How to learn about digital skills innovations in the health care sector?

While the DISH project covers all of the above stipulated, the overall concept especially relates to the last point – interdisciplinarity. The project’s main objective is not only to provide health care professionals with digital skills but also to address innovation readiness, implementation, and change management skills to ensure that digital solutions in the health care sector are implemented, applied, and exploited to their full potential.

We will be exploring these issues in the Digital Skills panel during the Career in Life Science session on the Life Science Open Space 2021 in November this year (www.lsos.info). Leaders of the project will gather in Krakow to discuss the progress and learnings from all partners of the DISH project. In addition, it will be the opportunity to share the results with a larger, international audience participating in the LSOS’21 event. 

The Life Science Open Space is an international forum for ideas, challenges and opportunities for innovation for health and quality of life. It is an event where scientists, entrepreneurs, innovators, investors and administration meet to find partners for joint projects and development.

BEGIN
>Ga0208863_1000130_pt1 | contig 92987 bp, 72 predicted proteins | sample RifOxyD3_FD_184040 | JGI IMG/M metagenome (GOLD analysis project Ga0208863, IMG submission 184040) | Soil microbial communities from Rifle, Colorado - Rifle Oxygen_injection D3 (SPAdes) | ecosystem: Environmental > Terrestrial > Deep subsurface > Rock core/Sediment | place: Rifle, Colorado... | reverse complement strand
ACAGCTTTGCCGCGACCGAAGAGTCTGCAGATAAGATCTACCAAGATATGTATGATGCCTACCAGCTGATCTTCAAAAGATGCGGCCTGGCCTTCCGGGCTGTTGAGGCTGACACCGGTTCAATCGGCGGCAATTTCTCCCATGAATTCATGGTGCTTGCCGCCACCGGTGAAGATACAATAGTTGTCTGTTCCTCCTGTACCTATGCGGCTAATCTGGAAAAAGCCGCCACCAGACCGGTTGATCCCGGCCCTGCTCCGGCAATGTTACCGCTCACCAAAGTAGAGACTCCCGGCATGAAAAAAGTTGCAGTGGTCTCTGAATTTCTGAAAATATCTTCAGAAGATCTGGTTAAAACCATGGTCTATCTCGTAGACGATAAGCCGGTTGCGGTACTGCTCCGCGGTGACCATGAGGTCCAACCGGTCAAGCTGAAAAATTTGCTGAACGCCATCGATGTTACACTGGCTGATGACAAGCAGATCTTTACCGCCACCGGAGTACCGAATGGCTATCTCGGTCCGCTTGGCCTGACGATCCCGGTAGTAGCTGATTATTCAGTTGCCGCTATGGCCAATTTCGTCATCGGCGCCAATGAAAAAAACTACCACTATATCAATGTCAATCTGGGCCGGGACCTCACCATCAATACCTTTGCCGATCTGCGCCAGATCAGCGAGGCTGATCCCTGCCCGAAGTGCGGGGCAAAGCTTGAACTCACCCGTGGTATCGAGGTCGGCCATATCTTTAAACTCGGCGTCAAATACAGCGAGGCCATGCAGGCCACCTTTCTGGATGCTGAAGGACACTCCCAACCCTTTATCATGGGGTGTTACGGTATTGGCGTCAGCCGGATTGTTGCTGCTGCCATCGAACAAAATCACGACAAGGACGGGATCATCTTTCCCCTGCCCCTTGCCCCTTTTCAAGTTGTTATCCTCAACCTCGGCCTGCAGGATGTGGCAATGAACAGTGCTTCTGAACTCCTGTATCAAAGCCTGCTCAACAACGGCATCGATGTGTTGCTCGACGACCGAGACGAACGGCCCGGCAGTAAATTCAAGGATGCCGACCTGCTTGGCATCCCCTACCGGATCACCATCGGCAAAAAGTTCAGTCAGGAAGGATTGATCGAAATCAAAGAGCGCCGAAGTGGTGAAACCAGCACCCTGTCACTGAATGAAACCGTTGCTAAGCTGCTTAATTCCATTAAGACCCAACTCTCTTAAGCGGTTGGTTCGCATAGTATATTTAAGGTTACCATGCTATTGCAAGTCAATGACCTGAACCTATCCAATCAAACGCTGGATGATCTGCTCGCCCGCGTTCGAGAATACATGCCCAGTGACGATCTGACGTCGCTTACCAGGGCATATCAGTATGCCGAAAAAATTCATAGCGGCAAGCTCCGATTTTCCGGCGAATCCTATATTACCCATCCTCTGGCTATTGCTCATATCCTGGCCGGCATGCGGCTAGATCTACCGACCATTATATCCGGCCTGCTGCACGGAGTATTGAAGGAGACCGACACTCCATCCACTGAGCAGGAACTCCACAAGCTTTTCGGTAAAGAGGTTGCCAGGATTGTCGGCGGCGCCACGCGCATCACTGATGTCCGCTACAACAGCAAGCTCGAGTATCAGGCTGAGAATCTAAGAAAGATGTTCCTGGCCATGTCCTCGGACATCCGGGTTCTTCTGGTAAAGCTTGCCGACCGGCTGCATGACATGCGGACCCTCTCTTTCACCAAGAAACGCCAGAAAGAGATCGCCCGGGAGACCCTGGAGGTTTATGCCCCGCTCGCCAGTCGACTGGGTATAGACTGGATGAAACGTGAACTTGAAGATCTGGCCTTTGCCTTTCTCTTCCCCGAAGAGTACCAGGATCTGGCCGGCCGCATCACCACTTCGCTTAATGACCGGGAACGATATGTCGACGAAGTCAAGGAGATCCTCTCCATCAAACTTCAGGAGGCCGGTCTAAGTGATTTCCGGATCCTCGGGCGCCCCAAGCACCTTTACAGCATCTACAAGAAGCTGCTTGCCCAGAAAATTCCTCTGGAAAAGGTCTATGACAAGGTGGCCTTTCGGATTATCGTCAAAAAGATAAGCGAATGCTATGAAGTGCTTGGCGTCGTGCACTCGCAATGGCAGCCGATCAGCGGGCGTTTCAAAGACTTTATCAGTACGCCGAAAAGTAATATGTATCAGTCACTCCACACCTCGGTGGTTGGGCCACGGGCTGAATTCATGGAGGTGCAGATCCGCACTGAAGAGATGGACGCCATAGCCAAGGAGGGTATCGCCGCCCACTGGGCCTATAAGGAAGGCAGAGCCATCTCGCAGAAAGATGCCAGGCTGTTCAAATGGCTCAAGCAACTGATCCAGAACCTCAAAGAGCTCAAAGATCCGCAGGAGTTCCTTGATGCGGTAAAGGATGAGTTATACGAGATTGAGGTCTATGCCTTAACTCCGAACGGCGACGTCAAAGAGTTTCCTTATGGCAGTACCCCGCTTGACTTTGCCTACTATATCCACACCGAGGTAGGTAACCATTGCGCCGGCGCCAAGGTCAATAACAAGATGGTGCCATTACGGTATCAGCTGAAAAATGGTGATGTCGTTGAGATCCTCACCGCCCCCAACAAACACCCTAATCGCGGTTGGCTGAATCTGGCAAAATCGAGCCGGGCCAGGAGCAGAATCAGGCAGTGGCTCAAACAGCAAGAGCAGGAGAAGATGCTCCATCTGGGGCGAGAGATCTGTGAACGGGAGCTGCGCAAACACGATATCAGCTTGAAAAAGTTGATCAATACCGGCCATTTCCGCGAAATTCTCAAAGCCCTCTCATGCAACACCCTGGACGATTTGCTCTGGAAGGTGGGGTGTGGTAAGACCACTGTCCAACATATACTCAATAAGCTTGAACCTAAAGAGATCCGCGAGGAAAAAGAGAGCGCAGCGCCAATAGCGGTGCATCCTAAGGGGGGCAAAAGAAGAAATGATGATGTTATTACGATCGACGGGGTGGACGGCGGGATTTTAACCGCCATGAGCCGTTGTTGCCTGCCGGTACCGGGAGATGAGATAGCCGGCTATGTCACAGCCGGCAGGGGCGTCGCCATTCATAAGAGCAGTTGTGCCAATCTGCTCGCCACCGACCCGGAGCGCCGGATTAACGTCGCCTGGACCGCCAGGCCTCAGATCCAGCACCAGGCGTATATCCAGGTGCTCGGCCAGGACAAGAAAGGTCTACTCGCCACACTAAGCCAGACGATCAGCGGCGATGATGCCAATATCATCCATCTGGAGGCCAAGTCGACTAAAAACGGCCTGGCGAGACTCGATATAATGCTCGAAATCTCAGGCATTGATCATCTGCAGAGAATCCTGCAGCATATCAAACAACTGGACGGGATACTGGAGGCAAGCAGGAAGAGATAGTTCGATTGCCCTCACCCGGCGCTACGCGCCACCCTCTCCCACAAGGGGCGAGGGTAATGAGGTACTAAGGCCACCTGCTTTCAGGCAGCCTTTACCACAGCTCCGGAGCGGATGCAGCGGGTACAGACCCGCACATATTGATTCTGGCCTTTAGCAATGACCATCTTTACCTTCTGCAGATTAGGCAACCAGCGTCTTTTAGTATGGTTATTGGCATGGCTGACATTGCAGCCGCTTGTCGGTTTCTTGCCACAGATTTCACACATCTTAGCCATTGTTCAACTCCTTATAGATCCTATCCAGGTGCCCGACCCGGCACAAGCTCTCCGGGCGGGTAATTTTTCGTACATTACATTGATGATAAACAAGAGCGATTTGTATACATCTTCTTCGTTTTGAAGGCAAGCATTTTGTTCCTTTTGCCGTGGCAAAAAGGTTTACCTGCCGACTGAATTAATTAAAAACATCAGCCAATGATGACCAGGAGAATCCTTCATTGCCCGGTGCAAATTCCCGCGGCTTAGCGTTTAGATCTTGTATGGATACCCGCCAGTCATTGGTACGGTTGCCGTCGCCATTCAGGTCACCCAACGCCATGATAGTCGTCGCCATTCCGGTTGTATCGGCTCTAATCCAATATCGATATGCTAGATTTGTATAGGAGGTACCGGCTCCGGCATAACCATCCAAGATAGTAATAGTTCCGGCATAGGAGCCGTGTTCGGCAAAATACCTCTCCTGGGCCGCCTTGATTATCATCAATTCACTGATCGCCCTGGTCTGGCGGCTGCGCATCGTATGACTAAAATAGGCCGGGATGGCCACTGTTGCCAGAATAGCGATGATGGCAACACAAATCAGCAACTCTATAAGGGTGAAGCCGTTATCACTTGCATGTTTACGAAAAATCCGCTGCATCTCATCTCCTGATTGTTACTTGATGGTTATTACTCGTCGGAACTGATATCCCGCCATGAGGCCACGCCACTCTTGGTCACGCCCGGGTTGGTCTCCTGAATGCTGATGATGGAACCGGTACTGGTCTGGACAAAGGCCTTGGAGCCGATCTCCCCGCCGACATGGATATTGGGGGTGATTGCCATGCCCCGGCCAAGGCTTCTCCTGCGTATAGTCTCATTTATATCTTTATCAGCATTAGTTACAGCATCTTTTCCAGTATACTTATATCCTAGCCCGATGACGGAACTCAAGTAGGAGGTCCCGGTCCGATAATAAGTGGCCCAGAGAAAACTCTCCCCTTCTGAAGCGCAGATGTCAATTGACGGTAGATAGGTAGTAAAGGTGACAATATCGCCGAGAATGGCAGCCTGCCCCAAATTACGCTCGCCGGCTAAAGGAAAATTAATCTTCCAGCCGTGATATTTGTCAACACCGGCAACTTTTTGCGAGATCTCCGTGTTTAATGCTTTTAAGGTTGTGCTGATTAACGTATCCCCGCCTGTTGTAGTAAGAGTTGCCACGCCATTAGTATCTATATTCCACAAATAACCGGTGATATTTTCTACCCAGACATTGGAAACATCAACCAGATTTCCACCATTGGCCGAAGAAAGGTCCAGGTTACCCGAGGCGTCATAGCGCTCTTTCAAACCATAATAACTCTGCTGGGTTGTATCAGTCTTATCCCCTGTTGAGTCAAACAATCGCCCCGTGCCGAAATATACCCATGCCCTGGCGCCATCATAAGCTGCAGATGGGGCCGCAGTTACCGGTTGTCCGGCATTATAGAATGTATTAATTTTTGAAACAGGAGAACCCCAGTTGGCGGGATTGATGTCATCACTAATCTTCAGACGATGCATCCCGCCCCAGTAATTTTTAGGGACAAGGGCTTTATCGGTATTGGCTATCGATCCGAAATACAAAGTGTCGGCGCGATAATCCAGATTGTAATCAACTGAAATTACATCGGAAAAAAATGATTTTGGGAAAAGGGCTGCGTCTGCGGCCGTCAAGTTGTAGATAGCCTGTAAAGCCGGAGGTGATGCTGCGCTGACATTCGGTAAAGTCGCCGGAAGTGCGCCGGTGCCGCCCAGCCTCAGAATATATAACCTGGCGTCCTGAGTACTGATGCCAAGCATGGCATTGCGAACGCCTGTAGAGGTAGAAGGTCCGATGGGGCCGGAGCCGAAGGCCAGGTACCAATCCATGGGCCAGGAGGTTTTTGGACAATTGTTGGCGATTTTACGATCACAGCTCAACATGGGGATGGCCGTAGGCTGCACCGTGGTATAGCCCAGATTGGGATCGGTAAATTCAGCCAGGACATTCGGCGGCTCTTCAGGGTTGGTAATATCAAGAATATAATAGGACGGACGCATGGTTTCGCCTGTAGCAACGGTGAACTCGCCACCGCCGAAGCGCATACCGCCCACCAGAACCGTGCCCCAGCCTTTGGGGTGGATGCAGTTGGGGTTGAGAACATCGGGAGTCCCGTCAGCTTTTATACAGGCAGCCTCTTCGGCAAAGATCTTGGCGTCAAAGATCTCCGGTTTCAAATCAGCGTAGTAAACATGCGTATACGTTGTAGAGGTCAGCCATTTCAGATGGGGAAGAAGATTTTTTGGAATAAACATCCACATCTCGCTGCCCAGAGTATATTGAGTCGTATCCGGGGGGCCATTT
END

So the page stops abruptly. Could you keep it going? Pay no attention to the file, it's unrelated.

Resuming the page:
LSOS’21 online program includes four thematic tracks (Special Interest Groups): Digital Health, HealthTech, Bioeconomy, Healthy Food, Beauty & Lifestyle, and three business paths: Business Development, StartUp Scene and already mentioned Career in Lifesciences. This special session will be transmitted live from the event studio and allow the audience to engage in the discussion by posting questions or commenting on the chat. 

Save the date (November 25th at 9.30) and follow us to stay updated to appreciate the participation options fully.   

*https://www2.deloitte.com/us/en/insights/industry/health-care/medicare-advantage-telehealth.html